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Local hospitals seeing rise in COVID patients

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Local hospitals are seeing the impact of rising coronavirus case rates, with both Gundersen Health System and Mayo Clinic Health System experiencing increased patient volumes.

Hospital room interior (copy)

Gundersen has reported that across its sites between 40 to 50 COVID patients are being hospitalized on a given day and states “many” are unvaccinated. Coronavirus inpatients, Gundersen notes, “need more staff and more resources than an average patient.”

Mayo states that its locations are seeing both a rise in COVID patients and general hospitalizations. Since August, Mayo’s acute care capacity has ranged between 81-100% on an average day, with COVID patients making up between 15-20% of acute care or ICU patients.

“Mayo Clinic is using predictive modeling to stay ahead of the situation with COVID-19 and are constantly assessing our capacity and capabilities to determine our admitting capacity. Our bigger concern is the anticipated ongoing challenges in meeting the needs of all patients, including those without COVID-19,” Mayo stated. “Our staff are doing an exemplary job in providing this care, and we are moving aggressively to address staffing shortages to provide our staff needed assistance and relief.”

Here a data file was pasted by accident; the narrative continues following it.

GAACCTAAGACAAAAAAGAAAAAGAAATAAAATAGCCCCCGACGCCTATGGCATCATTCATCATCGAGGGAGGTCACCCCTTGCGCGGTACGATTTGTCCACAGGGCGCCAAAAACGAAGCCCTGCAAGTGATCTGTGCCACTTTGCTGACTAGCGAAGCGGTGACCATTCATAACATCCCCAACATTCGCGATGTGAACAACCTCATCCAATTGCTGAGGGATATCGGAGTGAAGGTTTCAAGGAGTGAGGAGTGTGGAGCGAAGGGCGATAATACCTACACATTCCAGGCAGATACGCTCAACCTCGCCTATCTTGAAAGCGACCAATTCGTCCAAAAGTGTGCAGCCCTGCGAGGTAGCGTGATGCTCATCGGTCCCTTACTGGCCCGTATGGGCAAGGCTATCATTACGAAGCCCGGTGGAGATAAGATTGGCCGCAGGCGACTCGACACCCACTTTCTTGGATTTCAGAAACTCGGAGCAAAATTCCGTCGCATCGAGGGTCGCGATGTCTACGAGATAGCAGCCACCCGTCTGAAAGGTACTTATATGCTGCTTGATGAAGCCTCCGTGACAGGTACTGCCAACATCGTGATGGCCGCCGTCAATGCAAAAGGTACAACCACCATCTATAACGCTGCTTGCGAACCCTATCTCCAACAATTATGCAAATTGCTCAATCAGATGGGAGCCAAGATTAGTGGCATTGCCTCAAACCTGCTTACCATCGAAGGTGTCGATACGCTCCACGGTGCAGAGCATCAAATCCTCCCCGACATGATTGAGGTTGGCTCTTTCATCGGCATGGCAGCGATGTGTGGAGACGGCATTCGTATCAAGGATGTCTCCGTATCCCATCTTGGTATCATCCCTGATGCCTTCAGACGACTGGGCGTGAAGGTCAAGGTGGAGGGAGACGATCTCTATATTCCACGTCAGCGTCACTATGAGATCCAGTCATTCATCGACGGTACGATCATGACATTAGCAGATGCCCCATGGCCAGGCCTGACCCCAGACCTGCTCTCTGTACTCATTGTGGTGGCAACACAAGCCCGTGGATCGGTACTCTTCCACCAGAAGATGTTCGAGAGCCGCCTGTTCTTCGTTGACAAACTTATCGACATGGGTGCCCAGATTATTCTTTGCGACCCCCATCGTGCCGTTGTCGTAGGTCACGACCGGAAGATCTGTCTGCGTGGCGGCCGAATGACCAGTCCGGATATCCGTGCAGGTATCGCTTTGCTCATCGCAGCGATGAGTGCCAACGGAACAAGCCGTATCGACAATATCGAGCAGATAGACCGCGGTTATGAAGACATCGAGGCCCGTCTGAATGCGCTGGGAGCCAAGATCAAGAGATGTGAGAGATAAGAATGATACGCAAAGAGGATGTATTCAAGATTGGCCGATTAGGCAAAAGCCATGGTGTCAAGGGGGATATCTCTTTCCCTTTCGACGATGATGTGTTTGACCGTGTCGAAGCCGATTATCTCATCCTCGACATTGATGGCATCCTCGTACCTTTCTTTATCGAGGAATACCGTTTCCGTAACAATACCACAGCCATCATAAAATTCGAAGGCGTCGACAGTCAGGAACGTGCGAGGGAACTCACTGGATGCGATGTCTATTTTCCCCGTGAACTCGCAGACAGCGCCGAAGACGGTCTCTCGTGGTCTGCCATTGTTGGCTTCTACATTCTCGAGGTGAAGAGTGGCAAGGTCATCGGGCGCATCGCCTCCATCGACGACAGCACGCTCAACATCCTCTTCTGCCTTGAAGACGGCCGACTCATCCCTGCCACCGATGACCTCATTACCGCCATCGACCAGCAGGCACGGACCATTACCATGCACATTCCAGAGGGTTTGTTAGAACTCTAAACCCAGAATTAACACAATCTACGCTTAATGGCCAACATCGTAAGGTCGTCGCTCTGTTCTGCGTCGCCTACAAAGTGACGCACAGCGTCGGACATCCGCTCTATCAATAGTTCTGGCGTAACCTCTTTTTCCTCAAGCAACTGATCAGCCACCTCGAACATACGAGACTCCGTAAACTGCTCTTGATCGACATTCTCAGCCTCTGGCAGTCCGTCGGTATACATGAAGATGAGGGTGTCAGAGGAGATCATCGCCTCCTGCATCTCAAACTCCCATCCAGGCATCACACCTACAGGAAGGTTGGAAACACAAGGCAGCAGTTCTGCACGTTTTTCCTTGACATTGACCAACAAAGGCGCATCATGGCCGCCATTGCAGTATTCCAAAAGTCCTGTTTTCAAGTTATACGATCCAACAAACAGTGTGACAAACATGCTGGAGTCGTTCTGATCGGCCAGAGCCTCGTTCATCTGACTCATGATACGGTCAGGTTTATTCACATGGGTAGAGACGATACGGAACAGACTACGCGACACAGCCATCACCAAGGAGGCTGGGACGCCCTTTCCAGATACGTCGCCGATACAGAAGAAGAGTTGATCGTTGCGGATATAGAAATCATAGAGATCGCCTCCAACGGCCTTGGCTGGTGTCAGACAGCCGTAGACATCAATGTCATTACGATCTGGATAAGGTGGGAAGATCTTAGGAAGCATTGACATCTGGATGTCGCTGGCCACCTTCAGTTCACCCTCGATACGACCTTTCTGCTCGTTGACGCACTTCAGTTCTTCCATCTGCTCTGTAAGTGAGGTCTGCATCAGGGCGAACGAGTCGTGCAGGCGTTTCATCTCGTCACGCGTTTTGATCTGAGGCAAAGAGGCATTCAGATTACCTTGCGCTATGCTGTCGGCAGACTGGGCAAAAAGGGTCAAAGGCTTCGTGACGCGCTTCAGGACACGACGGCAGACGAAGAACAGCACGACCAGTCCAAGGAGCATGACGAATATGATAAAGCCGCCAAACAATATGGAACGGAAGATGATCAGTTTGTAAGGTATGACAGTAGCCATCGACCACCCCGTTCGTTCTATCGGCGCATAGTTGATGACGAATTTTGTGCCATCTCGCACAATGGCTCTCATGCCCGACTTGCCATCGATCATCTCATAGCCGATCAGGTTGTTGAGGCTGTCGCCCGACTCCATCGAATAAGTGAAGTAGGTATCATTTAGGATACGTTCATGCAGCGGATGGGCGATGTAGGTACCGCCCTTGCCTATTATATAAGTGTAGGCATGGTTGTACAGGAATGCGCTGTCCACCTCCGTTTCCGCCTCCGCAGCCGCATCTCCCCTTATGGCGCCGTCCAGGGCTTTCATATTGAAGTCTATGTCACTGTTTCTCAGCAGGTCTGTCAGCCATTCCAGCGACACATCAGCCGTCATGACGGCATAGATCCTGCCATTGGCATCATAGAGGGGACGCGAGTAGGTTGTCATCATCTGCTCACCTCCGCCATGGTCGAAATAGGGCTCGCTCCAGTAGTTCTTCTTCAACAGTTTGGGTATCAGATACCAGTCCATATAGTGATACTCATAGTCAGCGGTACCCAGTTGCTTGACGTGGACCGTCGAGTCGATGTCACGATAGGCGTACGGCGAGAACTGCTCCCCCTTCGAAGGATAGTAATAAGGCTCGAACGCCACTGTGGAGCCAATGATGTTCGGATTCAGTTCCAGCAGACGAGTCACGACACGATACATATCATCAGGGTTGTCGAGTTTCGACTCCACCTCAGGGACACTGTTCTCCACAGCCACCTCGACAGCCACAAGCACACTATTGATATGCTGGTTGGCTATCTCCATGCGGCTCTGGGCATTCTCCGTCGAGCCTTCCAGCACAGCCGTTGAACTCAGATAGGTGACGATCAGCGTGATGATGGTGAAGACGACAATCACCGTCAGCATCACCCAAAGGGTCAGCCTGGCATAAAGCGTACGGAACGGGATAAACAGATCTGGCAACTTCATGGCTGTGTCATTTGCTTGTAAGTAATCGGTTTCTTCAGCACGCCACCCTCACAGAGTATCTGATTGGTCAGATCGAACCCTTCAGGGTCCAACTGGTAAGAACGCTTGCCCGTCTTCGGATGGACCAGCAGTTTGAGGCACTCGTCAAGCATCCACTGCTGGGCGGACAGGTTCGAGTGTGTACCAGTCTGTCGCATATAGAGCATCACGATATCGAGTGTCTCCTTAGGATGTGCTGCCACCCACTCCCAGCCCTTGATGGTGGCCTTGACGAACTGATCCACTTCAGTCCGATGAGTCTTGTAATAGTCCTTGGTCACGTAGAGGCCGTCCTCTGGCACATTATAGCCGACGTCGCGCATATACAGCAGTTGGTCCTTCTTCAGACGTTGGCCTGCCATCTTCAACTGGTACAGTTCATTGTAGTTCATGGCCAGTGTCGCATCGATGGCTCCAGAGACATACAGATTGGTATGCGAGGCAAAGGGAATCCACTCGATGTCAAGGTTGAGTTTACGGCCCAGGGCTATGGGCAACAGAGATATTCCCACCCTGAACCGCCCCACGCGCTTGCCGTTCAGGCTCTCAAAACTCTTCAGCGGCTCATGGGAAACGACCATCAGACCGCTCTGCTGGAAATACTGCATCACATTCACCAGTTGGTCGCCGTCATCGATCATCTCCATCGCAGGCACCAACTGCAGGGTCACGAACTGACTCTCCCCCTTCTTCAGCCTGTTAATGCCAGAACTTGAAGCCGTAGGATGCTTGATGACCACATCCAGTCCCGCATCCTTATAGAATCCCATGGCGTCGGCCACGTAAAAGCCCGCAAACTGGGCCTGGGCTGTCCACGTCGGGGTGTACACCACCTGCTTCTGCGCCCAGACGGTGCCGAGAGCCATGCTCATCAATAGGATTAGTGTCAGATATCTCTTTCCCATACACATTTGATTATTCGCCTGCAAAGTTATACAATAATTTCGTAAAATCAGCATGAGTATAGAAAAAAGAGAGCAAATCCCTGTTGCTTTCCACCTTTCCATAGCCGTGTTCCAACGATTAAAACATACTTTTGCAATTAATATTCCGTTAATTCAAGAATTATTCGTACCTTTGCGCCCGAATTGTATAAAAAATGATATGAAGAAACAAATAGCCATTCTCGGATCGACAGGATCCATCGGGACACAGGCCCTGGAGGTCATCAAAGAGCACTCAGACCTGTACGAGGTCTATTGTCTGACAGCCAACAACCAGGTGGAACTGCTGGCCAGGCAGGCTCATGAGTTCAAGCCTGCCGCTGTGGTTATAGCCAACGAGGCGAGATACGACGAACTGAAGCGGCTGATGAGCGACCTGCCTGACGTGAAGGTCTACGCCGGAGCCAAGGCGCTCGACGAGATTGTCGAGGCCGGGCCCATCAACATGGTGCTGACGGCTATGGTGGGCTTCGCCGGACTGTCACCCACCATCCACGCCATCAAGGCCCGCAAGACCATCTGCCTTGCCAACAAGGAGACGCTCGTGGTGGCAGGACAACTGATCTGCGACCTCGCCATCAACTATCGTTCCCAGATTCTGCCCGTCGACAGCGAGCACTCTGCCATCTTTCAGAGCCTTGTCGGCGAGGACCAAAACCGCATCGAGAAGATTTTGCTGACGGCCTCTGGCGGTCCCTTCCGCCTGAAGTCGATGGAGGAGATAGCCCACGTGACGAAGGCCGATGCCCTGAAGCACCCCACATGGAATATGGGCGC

Both hospitals stress the importance of vaccination, for which individuals age 12 and older are eligible, and standard prevention practices.

“Be part of the solution to one of the greatest public health efforts of our lifetime,” Gundersen says. “Vaccination is an incredible feat of modern medicine that works with the body’s immune system to provide the best protection against severe illness, hospitalization and death. COVID-19 vaccination combined with masking, distancing and hand hygiene at work, school and any indoor, public spaces significantly lowers your risk of COVID-19 infection.”

As of Monday, the Wisconsin Hospital Association reported 1,056 COVID patients being hospitalized statewide, including 327 in the ICU. For the same day, those numbers in Western Wisconsin were 53 and 8, respectively.

Emily Pyrek can be reached at

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